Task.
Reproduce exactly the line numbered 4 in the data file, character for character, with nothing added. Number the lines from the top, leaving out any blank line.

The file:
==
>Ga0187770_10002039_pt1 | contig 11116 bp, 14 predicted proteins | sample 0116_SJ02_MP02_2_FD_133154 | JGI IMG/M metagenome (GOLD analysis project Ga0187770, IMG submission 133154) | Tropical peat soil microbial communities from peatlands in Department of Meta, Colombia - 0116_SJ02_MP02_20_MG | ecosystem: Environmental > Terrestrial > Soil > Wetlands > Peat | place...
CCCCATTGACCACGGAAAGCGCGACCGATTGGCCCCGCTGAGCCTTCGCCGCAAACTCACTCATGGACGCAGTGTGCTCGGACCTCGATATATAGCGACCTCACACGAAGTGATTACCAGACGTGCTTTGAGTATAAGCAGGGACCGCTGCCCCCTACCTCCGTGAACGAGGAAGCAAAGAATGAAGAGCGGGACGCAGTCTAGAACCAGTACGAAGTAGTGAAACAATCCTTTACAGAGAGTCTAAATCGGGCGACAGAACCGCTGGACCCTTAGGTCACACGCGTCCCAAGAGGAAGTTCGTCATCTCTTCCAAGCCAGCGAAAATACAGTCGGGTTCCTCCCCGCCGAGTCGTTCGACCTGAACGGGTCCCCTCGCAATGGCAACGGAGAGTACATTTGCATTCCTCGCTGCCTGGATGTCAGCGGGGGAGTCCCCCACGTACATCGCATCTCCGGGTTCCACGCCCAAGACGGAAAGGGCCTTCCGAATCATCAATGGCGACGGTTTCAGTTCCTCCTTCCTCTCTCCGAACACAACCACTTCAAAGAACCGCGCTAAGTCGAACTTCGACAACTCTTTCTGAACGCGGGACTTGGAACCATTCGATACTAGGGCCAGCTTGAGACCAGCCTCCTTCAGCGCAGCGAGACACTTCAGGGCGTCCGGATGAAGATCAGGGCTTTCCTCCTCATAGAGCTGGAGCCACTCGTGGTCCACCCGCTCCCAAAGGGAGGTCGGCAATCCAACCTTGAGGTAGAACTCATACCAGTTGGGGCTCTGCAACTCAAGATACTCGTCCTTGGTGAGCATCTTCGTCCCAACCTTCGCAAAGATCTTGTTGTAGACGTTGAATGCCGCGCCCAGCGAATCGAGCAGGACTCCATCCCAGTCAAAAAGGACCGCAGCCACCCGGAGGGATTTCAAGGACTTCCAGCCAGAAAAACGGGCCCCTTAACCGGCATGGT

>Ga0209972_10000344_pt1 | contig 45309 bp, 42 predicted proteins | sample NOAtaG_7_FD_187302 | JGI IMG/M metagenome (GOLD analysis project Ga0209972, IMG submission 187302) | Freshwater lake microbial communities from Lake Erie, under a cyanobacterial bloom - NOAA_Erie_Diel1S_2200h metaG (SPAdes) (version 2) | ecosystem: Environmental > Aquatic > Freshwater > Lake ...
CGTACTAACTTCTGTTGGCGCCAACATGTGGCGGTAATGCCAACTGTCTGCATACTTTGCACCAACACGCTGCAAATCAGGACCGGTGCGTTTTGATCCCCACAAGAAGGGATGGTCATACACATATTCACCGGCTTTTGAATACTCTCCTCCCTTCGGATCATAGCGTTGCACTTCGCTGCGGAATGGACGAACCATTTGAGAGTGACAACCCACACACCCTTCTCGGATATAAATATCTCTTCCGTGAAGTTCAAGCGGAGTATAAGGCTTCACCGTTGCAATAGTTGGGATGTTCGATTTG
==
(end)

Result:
CGTACTAACTTCTGTTGGCGCCAACATGTGGCGGTAATGCCAACTGTCTGCATACTTTGCACCAACACGCTGCAAATCAGGACCGGTGCGTTTTGATCCCCACAAGAAGGGATGGTCATACACATATTCACCGGCTTTTGAATACTCTCCTCCCTTCGGATCATAGCGTTGCACTTCGCTGCGGAATGGACGAACCATTTGAGAGTGACAACCCACACACCCTTCTCGGATATAAATATCTCTTCCGTGAAGTTCAAGCGGAGTATAAGGCTTCACCGTTGCAATAGTTGGGATGTTCGATTTG